North Shore's hidden homeless
How bad is it for people with no roof over their heads?
While a sizeable number of people on the North Shore are delighted with the upward trajectory of local property values, another chunk are severely harmed by it - perhaps forever.
These are the North Shore’s homeless, like “Kathryn” and “Ben” (opposite), from the affluent homes and suburbs of Ku-ring-gai and Hornsby.
Far from the vagrant living rough, the North Shore’s army of homeless are the teenagers who can’t bare to live at home any longer because of a mentally ill mother or an alcoholic father. Or the single parent family on a low wage who can’t afford skyrocketing rents. Or most shockingly, a new cohort of homeless welfare agencies are seeing emerge in the last few years: women over 70, accounting for around one in six homeless.
In the 2011 census night there were 106,000 people without a home across the nation, while five years later that figure had increased by 14% to 116,000 men, women and children without a safe place to call home. Our most recent Census also showed 6,407 over 55s homeless across the state compared to 4,475 in 2011, again a one third increase. That means there are 2000 more homeless over 55s in NSW than five years ago.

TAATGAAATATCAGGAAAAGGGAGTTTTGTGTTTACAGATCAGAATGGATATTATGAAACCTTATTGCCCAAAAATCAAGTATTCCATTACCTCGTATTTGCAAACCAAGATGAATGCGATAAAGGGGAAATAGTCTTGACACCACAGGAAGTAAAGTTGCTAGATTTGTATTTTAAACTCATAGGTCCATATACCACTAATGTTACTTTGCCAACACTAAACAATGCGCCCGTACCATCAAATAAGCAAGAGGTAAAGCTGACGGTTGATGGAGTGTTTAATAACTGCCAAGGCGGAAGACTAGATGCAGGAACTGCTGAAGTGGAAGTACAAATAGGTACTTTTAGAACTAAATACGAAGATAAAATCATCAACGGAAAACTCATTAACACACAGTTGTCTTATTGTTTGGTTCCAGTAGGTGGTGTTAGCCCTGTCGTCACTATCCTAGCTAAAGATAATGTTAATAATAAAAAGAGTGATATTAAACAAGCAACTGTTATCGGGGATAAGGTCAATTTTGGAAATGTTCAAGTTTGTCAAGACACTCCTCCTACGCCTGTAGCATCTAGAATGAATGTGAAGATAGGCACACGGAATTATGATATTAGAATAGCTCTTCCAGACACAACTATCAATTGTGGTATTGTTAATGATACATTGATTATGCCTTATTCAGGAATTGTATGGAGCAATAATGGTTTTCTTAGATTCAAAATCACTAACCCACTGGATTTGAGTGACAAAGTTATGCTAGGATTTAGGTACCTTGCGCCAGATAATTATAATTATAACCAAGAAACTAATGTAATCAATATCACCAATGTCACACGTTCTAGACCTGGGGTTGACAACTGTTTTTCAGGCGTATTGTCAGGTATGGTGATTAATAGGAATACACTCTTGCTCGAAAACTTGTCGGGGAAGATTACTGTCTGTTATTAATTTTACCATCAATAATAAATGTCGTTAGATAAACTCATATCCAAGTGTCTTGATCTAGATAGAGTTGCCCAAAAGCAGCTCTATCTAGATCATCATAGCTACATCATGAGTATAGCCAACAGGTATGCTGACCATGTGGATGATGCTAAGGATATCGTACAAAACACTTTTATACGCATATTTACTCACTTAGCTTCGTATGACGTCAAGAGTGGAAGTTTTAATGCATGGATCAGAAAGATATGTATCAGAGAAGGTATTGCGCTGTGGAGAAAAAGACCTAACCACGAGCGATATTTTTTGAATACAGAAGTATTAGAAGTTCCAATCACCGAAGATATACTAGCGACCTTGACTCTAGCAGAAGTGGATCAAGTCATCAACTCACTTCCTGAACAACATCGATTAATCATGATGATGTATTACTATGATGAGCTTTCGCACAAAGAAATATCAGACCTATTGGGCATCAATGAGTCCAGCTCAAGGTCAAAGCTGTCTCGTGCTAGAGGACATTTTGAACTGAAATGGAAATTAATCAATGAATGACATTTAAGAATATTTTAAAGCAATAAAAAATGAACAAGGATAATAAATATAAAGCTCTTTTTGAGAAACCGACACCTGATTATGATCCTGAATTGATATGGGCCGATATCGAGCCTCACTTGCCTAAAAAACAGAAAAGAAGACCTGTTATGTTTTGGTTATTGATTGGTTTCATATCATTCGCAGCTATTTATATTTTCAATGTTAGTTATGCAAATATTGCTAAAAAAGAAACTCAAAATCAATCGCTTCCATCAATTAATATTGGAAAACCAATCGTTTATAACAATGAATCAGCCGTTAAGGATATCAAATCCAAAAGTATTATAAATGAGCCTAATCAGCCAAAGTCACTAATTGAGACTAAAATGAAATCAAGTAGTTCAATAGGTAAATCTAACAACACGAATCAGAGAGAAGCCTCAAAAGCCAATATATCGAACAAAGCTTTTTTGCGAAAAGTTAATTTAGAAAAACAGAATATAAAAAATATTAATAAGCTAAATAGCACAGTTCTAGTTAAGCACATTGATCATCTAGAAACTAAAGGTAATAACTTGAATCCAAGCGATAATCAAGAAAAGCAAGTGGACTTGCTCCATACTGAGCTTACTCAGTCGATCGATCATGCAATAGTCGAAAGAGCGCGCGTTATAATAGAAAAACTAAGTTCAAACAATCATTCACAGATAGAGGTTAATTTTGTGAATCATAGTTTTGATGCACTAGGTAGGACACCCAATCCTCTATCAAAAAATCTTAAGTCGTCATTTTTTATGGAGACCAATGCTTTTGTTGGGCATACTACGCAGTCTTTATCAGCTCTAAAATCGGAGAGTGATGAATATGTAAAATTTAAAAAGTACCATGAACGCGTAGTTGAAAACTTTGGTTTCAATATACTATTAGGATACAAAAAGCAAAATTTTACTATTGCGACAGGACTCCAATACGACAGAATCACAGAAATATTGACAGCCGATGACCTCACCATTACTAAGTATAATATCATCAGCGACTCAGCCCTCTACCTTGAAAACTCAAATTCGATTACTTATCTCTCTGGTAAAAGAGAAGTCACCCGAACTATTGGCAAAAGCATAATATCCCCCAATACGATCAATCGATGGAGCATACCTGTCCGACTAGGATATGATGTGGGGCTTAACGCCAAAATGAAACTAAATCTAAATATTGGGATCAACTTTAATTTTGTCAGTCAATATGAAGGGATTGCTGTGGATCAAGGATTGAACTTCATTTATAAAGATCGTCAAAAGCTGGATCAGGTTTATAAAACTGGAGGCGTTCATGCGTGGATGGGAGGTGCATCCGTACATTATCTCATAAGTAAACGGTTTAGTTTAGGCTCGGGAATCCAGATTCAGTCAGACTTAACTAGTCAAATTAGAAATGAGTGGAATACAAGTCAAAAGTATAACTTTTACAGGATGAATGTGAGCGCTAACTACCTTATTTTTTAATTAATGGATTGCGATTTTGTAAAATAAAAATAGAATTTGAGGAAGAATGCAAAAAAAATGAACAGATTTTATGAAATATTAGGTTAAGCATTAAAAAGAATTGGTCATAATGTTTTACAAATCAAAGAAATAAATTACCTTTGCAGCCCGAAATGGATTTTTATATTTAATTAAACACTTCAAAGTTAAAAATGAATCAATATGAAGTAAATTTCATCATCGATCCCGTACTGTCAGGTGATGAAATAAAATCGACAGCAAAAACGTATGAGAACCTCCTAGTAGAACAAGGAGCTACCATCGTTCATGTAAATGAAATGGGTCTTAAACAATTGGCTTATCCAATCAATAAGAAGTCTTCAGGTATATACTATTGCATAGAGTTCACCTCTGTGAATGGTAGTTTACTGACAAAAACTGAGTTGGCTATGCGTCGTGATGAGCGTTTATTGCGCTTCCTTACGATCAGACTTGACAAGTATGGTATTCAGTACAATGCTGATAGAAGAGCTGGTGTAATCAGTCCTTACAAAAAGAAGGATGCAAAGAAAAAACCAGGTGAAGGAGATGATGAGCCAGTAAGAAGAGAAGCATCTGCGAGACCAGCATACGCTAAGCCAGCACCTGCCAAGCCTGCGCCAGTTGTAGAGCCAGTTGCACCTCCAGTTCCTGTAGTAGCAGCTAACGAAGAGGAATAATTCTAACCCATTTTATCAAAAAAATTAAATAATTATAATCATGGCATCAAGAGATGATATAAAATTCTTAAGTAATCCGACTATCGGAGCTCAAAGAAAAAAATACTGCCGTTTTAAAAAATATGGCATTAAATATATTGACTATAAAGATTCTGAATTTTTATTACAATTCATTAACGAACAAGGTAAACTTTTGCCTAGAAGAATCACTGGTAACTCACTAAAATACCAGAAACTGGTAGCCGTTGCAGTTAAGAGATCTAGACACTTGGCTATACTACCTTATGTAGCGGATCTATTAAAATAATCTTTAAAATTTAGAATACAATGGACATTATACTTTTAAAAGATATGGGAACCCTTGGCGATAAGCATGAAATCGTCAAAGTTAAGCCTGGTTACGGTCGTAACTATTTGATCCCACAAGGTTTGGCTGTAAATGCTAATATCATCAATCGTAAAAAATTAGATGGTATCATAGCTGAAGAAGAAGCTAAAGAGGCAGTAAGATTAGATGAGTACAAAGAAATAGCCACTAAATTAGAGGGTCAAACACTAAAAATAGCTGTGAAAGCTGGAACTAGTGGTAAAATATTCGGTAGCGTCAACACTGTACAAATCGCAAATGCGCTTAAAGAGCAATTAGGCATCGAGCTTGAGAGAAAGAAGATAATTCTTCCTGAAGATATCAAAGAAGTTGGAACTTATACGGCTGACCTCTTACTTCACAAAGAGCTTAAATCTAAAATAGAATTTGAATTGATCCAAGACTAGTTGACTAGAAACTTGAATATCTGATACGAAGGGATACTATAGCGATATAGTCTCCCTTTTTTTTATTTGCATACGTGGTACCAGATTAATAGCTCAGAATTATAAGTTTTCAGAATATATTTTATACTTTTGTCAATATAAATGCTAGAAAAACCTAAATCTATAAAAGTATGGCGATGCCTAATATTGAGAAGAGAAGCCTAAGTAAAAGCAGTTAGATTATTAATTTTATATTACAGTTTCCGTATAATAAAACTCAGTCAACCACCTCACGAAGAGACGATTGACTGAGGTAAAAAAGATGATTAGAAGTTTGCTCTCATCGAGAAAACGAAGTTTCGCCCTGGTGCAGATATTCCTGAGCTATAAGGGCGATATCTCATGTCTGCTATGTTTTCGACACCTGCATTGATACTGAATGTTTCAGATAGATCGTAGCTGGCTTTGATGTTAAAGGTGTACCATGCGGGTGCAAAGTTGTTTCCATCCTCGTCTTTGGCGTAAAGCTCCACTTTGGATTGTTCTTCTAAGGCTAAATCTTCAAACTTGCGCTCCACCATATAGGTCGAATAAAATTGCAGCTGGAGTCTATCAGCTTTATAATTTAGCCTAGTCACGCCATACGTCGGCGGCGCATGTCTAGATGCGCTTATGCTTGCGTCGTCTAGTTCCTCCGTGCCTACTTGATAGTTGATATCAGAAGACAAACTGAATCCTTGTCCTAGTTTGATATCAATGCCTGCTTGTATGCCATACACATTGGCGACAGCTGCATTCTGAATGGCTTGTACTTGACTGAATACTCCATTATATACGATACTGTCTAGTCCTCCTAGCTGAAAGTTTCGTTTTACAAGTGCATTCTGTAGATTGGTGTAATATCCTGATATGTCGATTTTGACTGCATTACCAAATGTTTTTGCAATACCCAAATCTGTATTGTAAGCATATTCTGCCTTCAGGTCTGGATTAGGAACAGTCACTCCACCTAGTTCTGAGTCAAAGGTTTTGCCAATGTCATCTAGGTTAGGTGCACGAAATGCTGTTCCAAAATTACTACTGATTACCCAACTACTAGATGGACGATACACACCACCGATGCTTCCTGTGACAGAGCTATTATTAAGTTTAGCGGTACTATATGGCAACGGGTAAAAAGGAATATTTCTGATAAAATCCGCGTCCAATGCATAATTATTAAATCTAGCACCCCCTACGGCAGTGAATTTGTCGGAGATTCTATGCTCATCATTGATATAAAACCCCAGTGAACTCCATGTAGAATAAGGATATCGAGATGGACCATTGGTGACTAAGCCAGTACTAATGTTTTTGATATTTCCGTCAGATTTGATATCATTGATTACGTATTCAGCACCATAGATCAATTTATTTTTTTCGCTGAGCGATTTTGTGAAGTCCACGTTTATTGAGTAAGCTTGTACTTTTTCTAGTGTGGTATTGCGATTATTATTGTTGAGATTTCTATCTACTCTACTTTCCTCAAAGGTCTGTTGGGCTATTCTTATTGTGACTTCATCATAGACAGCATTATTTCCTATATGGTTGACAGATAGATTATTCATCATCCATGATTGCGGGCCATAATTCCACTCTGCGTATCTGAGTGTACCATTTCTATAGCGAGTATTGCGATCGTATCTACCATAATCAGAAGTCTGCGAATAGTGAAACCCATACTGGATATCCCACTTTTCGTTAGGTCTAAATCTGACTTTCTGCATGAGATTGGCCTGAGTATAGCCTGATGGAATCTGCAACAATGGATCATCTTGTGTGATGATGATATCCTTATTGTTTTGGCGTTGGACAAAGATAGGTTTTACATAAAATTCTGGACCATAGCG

“The most recent Australian Bureau of Statistics (ABS) statistics show us that homelessness is increasing in Northern Sydney,” says Mission Australia Area Manager, Rachelle Elphick. “The majority are not rough sleepers but people who are experiencing hidden homelessness.”
These hidden are the teenage couch surfer, the woman fleeing domestic violence, the elderly lady unable to afford her rent, the single parent family.
“We also know that people living in severely overcrowded dwellings account for a significant amount of these homeless statistics.”
Just how bad is it locally? Rachelle says that in the Hornsby region in the 2011 Census 178 people were homeless, increasing to 191 in 2016. And in Ku-ring-gai it went from 57 to 95, an increase of almost two thirds over the five year period.
“Affordable accommodation in Hornsby Ku-ring-gai is very limited especially if you’re a young person, single parent family, on a low income or receiving income benefits,” said Rachelle Elphick.
A toxic combination of factors are conspiring to produce this sharp rise: a dire shortage of secure affordable private and public housing, rent hikes of over 100% across our area in the last